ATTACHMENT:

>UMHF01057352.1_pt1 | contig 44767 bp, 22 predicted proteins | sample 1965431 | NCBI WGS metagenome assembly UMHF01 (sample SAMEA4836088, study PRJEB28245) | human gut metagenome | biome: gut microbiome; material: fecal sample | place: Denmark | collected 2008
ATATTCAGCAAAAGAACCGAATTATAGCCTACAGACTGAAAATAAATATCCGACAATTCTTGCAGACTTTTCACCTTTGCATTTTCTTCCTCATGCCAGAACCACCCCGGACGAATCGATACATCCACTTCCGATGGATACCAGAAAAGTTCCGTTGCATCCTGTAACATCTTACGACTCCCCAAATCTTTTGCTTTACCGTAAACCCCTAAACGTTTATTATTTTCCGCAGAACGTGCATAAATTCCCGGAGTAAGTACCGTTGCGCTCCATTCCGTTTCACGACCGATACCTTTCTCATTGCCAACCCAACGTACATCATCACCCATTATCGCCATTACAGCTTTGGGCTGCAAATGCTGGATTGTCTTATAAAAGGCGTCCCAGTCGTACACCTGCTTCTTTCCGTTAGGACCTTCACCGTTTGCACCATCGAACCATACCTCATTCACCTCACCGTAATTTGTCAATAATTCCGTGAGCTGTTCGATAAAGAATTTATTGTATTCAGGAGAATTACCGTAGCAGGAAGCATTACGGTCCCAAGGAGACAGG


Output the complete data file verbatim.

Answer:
>UMHF01057352.1_pt1 | contig 44767 bp, 22 predicted proteins | sample 1965431 | NCBI WGS metagenome assembly UMHF01 (sample SAMEA4836088, study PRJEB28245) | human gut metagenome | biome: gut microbiome; material: fecal sample | place: Denmark | collected 2008
ATATTCAGCAAAAGAACCGAATTATAGCCTACAGACTGAAAATAAATATCCGACAATTCTTGCAGACTTTTCACCTTTGCATTTTCTTCCTCATGCCAGAACCACCCCGGACGAATCGATACATCCACTTCCGATGGATACCAGAAAAGTTCCGTTGCATCCTGTAACATCTTACGACTCCCCAAATCTTTTGCTTTACCGTAAACCCCTAAACGTTTATTATTTTCCGCAGAACGTGCATAAATTCCCGGAGTAAGTACCGTTGCGCTCCATTCCGTTTCACGACCGATACCTTTCTCATTGCCAACCCAACGTACATCATCACCCATTATCGCCATTACAGCTTTGGGCTGCAAATGCTGGATTGTCTTATAAAAGGCGTCCCAGTCGTACACCTGCTTCTTTCCGTTAGGACCTTCACCGTTTGCACCATCGAACCATACCTCATTCACCTCACCGTAATTTGTCAATAATTCCGTGAGCTGTTCGATAAAGAATTTATTGTATTCAGGAGAATTACCGTAGCAGGAAGCATTACGGTCCCAAGGAGACAGG